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SPORTS AND PASTIMES. I

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WORK AND WORKERS.

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I TT ARRETS. -I-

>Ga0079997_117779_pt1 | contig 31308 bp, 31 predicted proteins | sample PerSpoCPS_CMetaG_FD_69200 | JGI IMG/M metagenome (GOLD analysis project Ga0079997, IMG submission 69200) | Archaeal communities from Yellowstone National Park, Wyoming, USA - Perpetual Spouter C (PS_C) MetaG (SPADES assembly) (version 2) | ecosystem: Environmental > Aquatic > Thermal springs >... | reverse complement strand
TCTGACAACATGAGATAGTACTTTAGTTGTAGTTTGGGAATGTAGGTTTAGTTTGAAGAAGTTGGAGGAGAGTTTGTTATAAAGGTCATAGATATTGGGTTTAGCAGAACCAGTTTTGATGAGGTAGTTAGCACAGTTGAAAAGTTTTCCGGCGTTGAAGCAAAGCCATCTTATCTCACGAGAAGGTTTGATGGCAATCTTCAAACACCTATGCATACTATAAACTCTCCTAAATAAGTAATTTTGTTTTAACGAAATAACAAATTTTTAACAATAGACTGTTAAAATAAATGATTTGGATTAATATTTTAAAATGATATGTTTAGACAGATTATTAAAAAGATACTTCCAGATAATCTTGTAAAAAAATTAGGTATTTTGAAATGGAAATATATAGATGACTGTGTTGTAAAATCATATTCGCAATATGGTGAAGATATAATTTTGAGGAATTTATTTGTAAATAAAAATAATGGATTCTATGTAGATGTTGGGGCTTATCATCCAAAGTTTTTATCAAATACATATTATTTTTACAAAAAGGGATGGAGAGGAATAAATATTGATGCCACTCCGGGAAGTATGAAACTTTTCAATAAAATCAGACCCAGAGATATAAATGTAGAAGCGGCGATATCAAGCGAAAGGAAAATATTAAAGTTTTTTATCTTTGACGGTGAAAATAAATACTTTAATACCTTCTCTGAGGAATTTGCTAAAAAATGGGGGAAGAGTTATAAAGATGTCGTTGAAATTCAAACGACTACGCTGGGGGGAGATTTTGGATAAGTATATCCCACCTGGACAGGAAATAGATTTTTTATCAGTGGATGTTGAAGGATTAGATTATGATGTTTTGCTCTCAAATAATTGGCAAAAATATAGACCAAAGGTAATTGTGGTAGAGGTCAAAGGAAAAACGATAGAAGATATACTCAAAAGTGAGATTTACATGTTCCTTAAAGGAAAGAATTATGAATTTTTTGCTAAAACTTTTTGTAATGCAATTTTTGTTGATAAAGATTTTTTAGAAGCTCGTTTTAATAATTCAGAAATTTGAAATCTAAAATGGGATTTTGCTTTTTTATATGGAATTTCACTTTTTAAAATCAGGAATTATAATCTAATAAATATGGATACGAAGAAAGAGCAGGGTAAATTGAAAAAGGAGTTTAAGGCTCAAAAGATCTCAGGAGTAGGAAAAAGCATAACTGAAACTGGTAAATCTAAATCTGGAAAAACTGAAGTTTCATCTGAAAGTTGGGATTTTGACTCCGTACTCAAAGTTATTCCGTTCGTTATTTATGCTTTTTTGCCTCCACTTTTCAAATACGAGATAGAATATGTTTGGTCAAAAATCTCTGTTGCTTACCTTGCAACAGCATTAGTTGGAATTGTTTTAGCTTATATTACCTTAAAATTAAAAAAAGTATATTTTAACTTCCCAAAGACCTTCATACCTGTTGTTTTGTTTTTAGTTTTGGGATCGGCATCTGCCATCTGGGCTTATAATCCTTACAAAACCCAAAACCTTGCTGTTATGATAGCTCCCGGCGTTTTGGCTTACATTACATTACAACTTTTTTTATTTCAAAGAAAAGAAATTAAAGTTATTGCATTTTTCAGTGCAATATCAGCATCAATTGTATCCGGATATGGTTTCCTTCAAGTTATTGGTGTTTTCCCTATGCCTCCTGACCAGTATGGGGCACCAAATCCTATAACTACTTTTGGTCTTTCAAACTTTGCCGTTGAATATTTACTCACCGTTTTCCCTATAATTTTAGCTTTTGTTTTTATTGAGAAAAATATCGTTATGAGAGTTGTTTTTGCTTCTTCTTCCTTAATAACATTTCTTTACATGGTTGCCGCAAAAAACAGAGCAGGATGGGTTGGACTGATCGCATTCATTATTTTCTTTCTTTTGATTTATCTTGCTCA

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I AGRICULTURAL NOTES.